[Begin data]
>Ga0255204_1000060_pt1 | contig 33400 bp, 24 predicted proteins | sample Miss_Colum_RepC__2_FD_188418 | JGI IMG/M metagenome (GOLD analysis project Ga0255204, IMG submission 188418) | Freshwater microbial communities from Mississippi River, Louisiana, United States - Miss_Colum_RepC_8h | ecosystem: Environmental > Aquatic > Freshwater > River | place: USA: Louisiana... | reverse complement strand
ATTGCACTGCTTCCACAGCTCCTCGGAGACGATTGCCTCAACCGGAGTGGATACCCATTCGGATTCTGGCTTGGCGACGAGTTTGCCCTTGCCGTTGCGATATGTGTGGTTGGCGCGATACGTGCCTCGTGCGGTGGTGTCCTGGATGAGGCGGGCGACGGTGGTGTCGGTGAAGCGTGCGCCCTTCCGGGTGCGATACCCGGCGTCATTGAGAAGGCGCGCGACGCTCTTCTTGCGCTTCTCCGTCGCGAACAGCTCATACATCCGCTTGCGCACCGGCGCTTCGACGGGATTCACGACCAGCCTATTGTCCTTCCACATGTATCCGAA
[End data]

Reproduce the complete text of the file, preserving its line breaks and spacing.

>Ga0255204_1000060_pt1 | contig 33400 bp, 24 predicted proteins | sample Miss_Colum_RepC__2_FD_188418 | JGI IMG/M metagenome (GOLD analysis project Ga0255204, IMG submission 188418) | Freshwater microbial communities from Mississippi River, Louisiana, United States - Miss_Colum_RepC_8h | ecosystem: Environmental > Aquatic > Freshwater > River | place: USA: Louisiana... | reverse complement strand
ATTGCACTGCTTCCACAGCTCCTCGGAGACGATTGCCTCAACCGGAGTGGATACCCATTCGGATTCTGGCTTGGCGACGAGTTTGCCCTTGCCGTTGCGATATGTGTGGTTGGCGCGATACGTGCCTCGTGCGGTGGTGTCCTGGATGAGGCGGGCGACGGTGGTGTCGGTGAAGCGTGCGCCCTTCCGGGTGCGATACCCGGCGTCATTGAGAAGGCGCGCGACGCTCTTCTTGCGCTTCTCCGTCGCGAACAGCTCATACATCCGCTTGCGCACCGGCGCTTCGACGGGATTCACGACCAGCCTATTGTCCTTCCACATGTATCCGAA